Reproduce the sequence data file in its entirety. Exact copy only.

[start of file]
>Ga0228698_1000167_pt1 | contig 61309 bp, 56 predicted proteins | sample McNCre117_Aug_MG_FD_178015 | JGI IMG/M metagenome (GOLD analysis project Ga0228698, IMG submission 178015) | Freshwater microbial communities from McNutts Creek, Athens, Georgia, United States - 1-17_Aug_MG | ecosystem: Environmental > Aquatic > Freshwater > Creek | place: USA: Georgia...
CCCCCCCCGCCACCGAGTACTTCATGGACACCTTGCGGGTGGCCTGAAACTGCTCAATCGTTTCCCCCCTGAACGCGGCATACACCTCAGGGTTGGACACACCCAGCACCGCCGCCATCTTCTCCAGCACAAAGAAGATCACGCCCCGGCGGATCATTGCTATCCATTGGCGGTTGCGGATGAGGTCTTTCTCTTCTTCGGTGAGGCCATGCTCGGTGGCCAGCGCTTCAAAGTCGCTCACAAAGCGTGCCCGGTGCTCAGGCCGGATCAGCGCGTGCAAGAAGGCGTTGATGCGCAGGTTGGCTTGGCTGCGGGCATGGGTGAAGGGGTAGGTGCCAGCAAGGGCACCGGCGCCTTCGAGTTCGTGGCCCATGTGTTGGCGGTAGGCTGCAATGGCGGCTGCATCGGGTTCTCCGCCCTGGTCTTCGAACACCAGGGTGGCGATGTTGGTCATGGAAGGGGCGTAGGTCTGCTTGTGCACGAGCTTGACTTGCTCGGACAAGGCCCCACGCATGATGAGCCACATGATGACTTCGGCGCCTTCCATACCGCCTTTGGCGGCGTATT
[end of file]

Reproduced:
>Ga0228698_1000167_pt1 | contig 61309 bp, 56 predicted proteins | sample McNCre117_Aug_MG_FD_178015 | JGI IMG/M metagenome (GOLD analysis project Ga0228698, IMG submission 178015) | Freshwater microbial communities from McNutts Creek, Athens, Georgia, United States - 1-17_Aug_MG | ecosystem: Environmental > Aquatic > Freshwater > Creek | place: USA: Georgia...
CCCCCCCCGCCACCGAGTACTTCATGGACACCTTGCGGGTGGCCTGAAACTGCTCAATCGTTTCCCCCCTGAACGCGGCATACACCTCAGGGTTGGACACACCCAGCACCGCCGCCATCTTCTCCAGCACAAAGAAGATCACGCCCCGGCGGATCATTGCTATCCATTGGCGGTTGCGGATGAGGTCTTTCTCTTCTTCGGTGAGGCCATGCTCGGTGGCCAGCGCTTCAAAGTCGCTCACAAAGCGTGCCCGGTGCTCAGGCCGGATCAGCGCGTGCAAGAAGGCGTTGATGCGCAGGTTGGCTTGGCTGCGGGCATGGGTGAAGGGGTAGGTGCCAGCAAGGGCACCGGCGCCTTCGAGTTCGTGGCCCATGTGTTGGCGGTAGGCTGCAATGGCGGCTGCATCGGGTTCTCCGCCCTGGTCTTCGAACACCAGGGTGGCGATGTTGGTCATGGAAGGGGCGTAGGTCTGCTTGTGCACGAGCTTGACTTGCTCGGACAAGGCCCCACGCATGATGAGCCACATGATGACTTCGGCGCCTTCCATACCGCCTTTGGCGGCGTATT